Old Crow Medicine Show rose to fame in 2004 with their hit single “Wagon Wheel,” which grew out of an early Bob Dylan sketch modified by lead singer Ketch Secor. Their new album Remedy, released this July, features another Dylan fragment-turned-single “Sweet Amarillo.” Since their start in 1998 busking in New York, they’ve become regulars in the folk festival circuit, won a Grammy for “Best Long Form Music Video” and were inducted into the Grand Ole Opry.
The seven-piece Americana-folk group will be playing the Alabama Theater in Birmingham on Friday night, with Dom Flemons of the Carolina Chocolate Drops opening. Ticket information is available at http://alabamatheatre.com/events/tickets/.
WVUA-FM had the opportunity to speak with banjo player and songwriter Critter Fuqua about the tour, songwriting inspiration, and his love of heavy metal.
When’s the last time y’all played Alabama?
Last time we played Alabama? I can’t remember. It’s been a little bit. But we’re definitely excited to come back to Alabama.
How’s the tour going so far?
It’s going well! We’re in Athens Georgia right now. We’ve got a little bit of three day jump going with Athens and Birmingham then Chattanooga
What can we expect tomorrow night in Birmingham?
We’ve got a bigger show now. The past couple of years it’s been getting bigger. We’ve got seven guys now and we’ve got some drums and keyboards. It’s a bigger sound and a bigger show. Lot of energy, and we need a lot of energy from the crowd. The crowd is definitely a part of our show.
What’s the reaction been like from the audience when you’ve been playing the songs from the new album?
They love it. It’s been a really strong reaction. It’s probably my favorite album that we’ve done and I’m really glad that people are already starting to sing along to the words. They know their favorite songs. So it’s been really good.
We play “Sweet Amarillo” on our station, but I think my favorite song from the album is “Firewater”, which I know you wrote. Can you tell me a little bit about the process of writing that song?
I was in Nashville in the winter or early spring of 2013 and I was in Five Points in East Nashville and I saw there was a homeless guy out sleeping in front of a church. I thought that was very strange, you see stuff like that often but the juxtaposition of someone sleeping outside a place that supposedly would take them in. So it’s kind of a spiritual mediation on the realities of religion and spirituality and what that means. It was just kind of an image I got and then I brought it to Ketch (Secor). Ketch and I when there’s a word or a phrase or a hook or image that we’ve got we just sort of build a song around it.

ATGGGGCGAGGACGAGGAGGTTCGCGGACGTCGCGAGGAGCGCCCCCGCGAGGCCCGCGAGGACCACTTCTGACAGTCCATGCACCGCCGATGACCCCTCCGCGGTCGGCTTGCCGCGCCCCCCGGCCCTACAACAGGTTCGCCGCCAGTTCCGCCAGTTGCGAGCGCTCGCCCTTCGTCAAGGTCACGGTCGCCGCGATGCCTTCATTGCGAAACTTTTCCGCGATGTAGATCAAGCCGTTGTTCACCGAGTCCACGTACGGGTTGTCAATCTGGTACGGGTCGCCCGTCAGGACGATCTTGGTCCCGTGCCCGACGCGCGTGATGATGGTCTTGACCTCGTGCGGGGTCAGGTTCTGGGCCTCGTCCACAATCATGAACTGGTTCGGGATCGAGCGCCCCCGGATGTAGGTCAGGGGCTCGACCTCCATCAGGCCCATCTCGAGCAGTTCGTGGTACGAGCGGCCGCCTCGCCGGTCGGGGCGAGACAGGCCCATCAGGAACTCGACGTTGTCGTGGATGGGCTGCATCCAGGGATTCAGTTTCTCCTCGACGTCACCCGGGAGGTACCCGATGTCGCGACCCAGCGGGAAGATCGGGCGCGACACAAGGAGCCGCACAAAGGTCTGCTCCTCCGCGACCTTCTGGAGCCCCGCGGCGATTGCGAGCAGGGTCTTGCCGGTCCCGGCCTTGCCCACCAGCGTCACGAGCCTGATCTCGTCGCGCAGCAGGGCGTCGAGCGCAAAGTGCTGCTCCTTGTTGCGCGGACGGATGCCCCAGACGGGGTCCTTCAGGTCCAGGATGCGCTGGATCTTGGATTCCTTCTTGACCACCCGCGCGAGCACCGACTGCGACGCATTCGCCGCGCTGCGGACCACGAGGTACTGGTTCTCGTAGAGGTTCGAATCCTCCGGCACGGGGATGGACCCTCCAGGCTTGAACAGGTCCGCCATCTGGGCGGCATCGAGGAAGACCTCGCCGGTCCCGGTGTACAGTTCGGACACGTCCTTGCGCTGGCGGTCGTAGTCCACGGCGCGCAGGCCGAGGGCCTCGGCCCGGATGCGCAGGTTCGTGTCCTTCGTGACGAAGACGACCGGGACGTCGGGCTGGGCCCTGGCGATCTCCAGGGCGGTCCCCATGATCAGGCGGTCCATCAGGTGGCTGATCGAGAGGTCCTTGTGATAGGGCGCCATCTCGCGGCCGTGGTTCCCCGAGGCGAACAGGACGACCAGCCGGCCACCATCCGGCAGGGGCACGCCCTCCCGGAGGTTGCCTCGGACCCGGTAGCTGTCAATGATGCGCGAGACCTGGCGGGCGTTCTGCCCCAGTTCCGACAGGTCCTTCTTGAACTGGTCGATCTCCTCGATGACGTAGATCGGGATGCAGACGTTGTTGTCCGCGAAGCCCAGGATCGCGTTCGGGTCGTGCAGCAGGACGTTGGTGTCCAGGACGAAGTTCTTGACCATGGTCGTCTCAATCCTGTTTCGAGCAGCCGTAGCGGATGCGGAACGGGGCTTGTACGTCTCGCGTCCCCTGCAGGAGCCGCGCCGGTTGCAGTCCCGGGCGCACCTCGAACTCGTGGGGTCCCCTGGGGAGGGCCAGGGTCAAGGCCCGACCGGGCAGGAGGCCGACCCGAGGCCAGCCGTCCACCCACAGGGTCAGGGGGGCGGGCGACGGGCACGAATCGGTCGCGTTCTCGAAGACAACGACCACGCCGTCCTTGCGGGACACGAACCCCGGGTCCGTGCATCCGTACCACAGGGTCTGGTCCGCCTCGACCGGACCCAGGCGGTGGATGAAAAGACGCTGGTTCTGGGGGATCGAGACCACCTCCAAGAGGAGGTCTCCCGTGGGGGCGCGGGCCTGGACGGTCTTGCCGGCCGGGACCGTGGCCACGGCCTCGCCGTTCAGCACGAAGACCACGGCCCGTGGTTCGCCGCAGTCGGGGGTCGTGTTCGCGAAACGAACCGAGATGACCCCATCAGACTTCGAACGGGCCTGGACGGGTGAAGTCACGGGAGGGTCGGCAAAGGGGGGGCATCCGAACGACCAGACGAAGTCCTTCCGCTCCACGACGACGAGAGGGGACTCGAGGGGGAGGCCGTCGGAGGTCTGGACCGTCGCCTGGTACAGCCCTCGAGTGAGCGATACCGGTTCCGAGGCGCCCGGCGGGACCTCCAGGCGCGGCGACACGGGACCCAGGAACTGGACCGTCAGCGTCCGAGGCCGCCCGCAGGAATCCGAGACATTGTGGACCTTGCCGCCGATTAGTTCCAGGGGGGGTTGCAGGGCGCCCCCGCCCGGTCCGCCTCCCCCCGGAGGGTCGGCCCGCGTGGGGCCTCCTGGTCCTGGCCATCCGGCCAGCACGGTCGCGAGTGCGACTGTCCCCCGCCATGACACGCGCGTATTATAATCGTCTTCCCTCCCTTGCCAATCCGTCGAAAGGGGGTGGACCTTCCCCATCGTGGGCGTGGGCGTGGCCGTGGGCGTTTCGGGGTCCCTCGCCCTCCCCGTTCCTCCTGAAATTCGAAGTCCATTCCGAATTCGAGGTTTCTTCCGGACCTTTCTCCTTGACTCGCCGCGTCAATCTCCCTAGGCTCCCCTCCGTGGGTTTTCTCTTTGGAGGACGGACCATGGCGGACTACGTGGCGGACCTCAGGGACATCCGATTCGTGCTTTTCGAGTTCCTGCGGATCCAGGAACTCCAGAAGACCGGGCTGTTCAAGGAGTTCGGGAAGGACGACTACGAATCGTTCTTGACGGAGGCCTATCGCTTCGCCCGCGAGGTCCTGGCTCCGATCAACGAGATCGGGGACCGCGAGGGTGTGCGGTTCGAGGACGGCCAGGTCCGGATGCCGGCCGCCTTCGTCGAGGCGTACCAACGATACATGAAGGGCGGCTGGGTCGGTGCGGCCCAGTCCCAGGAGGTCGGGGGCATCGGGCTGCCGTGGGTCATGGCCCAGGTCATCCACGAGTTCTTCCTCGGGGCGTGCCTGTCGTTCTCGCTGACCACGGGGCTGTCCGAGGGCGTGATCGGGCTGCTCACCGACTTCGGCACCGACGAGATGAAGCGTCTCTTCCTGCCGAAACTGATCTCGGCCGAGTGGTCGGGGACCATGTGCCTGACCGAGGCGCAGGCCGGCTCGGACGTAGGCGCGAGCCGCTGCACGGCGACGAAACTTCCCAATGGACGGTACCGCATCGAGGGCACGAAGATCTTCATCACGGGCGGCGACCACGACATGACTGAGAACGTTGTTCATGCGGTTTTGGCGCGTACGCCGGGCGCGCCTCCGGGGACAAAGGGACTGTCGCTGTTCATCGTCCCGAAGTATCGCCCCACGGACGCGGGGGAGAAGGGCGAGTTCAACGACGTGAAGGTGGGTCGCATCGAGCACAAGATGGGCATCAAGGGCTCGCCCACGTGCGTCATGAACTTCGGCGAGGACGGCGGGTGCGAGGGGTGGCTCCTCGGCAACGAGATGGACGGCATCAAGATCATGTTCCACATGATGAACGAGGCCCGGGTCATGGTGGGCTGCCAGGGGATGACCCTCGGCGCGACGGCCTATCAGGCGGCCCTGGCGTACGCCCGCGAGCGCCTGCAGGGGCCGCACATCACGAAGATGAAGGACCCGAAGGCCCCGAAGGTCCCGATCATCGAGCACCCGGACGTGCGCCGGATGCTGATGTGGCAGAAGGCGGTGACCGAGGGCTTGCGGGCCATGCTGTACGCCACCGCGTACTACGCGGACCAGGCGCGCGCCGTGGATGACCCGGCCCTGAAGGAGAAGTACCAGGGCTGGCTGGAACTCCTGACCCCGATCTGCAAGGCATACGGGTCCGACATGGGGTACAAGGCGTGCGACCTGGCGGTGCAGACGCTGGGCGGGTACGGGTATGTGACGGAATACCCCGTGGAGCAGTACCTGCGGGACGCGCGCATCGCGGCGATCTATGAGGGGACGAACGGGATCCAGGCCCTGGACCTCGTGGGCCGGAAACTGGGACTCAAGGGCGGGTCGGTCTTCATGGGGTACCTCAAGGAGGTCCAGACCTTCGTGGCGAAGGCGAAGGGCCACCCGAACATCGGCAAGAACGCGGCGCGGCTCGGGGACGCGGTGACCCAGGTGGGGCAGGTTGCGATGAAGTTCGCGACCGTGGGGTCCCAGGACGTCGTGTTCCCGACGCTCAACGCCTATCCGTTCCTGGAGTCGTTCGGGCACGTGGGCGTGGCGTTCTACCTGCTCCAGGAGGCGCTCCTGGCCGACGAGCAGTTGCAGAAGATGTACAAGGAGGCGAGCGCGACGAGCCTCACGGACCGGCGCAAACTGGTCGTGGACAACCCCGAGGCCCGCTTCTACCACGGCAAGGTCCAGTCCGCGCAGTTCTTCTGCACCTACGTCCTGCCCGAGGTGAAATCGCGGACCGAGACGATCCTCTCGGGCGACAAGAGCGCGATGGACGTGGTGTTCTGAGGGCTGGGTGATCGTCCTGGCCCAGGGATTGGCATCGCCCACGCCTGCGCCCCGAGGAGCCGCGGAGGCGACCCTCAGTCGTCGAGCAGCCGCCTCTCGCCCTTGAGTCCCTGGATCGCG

So I saw that y’all are going to play The Ryman on New Year’s Eve?
Yeah, we’ve been doing that every year for a while. It’s kind of a tradition of ours now.
What’s it like to play in such a “hallowed” space?
It’s pretty humbling. It’s a great room. It might be my favorite room to play. It’s wonderful to be on that stage.
Besides obviously Bob Dylan, who are some of your other major influences in your music?
For me personally, Bob Dylan of course, but my first real band that I fell in love with was Guns N’ Roses and Nirvana. I grew up in Virginia but I didn’t really grow up listening to any kind of traditional music like fiddles and banjos and what not. I was pretty much raised on rock and roll. My early influences were AC/DC, Guns N’ Roses; I got into Hendrix and Dylan. Credence Clearwater Revival was a big one for me.
Who are you currently listening to? What’s the last album you loved?
Well I’ve been on a real big heavy metal kick lately. I’ve been revisiting a lot of heavy metal albums that I used to love when I was in elementary school. Just recently I’ve been listening to Master of Puppets by Metallica.
Is that going to have any influence on future music that you write?
I don’t know. Good music is good music. Everything influences everything else, but Old Crow’s not coming out with a metal album. I think people get confused sometimes where you’re in a band like this and you’re listening to anything but Americana or Old Time music. There’s a whole world of wonderful music out there.
What do you think about the label of “Americana” as a genre? Do you think you fit into that?
I don’t really think about labels a whole lot, but yeah I think you could say its Americana. It’s like going to an antique store and there’s a whole lot of different stuff in there. The store says “antiques” as just kind of a blanket to cover everything. Yeah we could fit into that category.
Is Dom Flemons going to be performing with you guys tomorrow night or is he just opening for you?
He’s been opening up but we’ve been doing a lot of stuff with him on stage. It’s been a lot of fun. He’s a hell of a performer and he’s got a great band with him. You’ll definitely see us up there with Dom.
So then what’s next after this tour? Are you guys going to do another album?
Well you know the year’s winding down, we’ll do the New Year’s Eve shows and then take it easy for a bit. There’s always songs that we’re writing but I don’t think we have any definite plans for the near future. There will be more albums and more songs and more shows.